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Facebook Seller

The 3S was the successor to the 3/1 and 3/5 and featured such luxuries as a speedometer, chrome, and electric lighting. This motorcycle sold in January 2023’s Mecum Las Vegas auction and now it is for sale again. The seller notes that this is one of the Triumph motorcycles that were not built to 3SW spec and sent into World War II. The motorcycle is said to run and ride, but nobody has bothered to get it a title, so it hasn’t ridden on the road in who knows how long.

Power comes from a 349cc single good for 12 HP. It’s $8,850 from the seller in Canoga Park, California.

1964 Panhard BT17 – $20,000

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Craigslist Seller

Somewhere in Wisconsin, a family is beginning to sell off the weird car collection of a father who passed in 2019. Now’s your chance to get something like a barn find but without the work of restoring one. Among the handful of vehicles up for grabs is this 1964 Panhard BT17. Originally Panhard et Levassor, the firm was founded by engineers René Panhard and Émile Levassor in 1887. The pair built their first car a few years later based on a license acquired from Daimler. I’ll let our friends at the Lane Motor Museum explain some Panhard history:

In 1891, Panhard built a batch of four identical cars, followed by series after series of increasing numbers. While Benz and Daimler had built cars earlier, they were individual examples. Chronologically, this makes Panhard et Levassor the world’s first marque of car in continuous, series production. Panhard et Levassor was also the first manufacturer to fit a steering wheel to a car, instead of a tiller. Primarily a producer of large luxury cars, Panhard realized after World War II that they needed to concentrate on lower-priced offerings to stay competitive. The Baroque-styled Dyna X series was a big success, but by 1953, it was due for a replacement.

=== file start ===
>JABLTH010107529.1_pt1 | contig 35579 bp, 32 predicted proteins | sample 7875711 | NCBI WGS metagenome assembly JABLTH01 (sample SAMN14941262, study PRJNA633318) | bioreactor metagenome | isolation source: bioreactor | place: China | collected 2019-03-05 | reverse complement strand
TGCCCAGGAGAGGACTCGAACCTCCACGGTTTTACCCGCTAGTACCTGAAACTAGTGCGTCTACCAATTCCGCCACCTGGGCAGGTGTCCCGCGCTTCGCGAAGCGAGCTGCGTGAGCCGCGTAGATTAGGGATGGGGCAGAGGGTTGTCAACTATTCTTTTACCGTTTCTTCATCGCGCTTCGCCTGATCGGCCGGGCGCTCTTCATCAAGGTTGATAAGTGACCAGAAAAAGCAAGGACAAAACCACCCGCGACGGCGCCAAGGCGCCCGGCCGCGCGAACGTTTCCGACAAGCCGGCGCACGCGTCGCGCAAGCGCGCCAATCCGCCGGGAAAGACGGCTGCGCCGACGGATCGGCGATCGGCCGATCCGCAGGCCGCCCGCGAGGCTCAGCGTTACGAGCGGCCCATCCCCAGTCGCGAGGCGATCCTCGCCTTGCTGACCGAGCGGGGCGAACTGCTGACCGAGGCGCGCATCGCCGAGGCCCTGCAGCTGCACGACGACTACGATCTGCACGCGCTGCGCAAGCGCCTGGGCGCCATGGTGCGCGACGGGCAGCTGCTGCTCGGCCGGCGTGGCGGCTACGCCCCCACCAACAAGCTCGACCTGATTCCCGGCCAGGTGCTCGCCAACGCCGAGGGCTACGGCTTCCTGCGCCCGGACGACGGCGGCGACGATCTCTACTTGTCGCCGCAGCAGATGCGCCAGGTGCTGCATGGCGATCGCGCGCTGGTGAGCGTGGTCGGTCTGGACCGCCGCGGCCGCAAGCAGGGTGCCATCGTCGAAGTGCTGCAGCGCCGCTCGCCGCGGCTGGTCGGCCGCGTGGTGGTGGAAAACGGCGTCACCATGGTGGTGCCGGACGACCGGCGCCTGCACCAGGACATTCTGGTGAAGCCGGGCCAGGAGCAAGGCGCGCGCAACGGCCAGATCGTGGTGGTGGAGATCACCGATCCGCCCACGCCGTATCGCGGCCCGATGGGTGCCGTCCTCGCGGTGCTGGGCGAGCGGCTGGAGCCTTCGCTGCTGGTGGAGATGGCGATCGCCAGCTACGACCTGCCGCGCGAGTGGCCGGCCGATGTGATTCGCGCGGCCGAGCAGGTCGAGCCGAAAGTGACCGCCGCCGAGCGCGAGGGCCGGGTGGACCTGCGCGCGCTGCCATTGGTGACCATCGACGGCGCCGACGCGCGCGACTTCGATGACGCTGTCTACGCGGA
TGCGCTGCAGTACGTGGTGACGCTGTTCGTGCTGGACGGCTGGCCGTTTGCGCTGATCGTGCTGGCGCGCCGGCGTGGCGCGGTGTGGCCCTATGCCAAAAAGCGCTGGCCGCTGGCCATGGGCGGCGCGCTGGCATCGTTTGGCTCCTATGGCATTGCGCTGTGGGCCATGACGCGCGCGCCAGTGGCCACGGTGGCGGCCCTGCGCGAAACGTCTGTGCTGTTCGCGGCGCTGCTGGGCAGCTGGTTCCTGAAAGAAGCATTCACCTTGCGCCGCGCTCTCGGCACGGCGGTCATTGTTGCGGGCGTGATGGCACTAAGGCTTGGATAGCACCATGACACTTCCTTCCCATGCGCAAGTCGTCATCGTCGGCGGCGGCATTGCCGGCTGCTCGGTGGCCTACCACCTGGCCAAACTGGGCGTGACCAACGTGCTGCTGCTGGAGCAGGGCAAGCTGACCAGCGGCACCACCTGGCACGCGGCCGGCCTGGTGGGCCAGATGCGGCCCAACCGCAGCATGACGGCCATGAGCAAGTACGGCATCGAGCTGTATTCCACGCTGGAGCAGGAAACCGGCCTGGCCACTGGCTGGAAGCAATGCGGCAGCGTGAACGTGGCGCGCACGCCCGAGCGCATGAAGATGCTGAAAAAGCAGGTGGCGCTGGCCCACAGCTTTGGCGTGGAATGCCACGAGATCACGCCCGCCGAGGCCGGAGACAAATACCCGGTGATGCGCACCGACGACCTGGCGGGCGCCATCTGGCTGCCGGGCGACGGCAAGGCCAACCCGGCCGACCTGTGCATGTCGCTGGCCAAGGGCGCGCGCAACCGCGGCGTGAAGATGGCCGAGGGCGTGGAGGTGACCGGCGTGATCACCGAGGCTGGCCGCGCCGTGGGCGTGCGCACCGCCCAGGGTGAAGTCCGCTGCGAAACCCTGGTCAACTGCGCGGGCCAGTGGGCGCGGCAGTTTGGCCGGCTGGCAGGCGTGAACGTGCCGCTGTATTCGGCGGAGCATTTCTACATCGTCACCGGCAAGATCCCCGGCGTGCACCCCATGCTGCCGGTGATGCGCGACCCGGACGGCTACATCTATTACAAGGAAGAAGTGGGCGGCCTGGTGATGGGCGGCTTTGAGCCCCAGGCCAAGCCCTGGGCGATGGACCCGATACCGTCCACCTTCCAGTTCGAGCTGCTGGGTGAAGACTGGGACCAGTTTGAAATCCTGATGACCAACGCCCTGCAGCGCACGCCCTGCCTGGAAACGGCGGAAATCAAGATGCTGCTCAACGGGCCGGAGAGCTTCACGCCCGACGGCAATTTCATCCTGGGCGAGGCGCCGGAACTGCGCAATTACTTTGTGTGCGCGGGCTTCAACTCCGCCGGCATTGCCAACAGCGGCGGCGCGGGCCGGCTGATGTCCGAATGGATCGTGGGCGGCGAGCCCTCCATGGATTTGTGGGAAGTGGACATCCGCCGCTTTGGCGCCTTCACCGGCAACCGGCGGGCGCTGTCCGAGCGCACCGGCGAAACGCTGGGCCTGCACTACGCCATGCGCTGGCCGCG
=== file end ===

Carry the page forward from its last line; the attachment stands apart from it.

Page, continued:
The Dyna Z model debuted in 1954. Panhard had been using wind tunnel testing for years, and utilized the latest methods to develop the car’s slippery shape. Its drag coefficient is an amazing 0.26, compared with 0.51 for Citroën’s 2CV, and 0.48 for the Volkswagen Type 1. Like its predecessor, the Dyna Z seen here was all-aluminum. It only weighed 1,500 pounds, which helped its horizontally opposed, four-stroke 42 hp two-cylinder engine achieve a top speed of 80 mph, all while getting 40 mpg! The front-engine, front-wheel drive setup allowed for a flat floor; it was considered quite roomy for its class.

Unfortunately, while aluminum was cheap when the Dyna Z was designed, the cost of the material began to rise during the vehicle’s production. Eventually, aluminum became so expensive that it was reportedly almost three times as expensive to build the car out of aluminum than steel. In 1955, Citroën took a stake in Panhard et Levassor and the Dyna Z was reworked to use a steel body.

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Craigslist Seller

The PL 17 was designed as a successor to the Dyna Z and launched in late 1959. This time, Citroën would have a lot of input in the design. Lightweight alloys were out, but streamlining from Louis Bionier was still in. Reportedly, the PL 17 has a coefficient of drag of 0.26, which was super slippery for the day. Remember, a 2CV had a coefficient of drag of something like 0.51. The car was also advertised as being able to get 40 mpg and being able to hit 80 mph with a load of six people and their luggage. Presumably, those six people weren’t of “American” size.

The PL 17 name also had a meaning. The letters were an abbreviation for Panhard et Levassor while “17” was the sum of 5 + 6 + 6. That’s 5CV (fiscal horses) + 6 seats + 6 liters of fuel consumption over 100 km. This PL 17 is the hotter Tigre model, which was sold as the BT 17 later in the PL 17’s production run. Power comes from an 851cc flat-twin making 50 HP. Those ponies reach the front wheels and this example is said to run and drive. You also get extra parts.

It’s $20,000 from the seller in Middleton, Wisconsin.

1994 Autozam AZ-1 M2 1015 – $29,985

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Import Auto Center

This is a car that Jason has called “The Smallest Supercar” and I think he’s right on the money. It has gullwing doors and looks like a Lamborghini that shrunk in the wash. I’ll let Jason take it from here:

Autozam is a sub-brand of Mazda, one they use for their Kei-class cars and small cars, often re-branded Suzukis. The Suzuki connection is significant here, because the AZ-1’s inspiration came from a 1985 Suzuki concept car called the R/S1, or maybe R/S-1, or some other combination. I’ve seen a lot of variants online.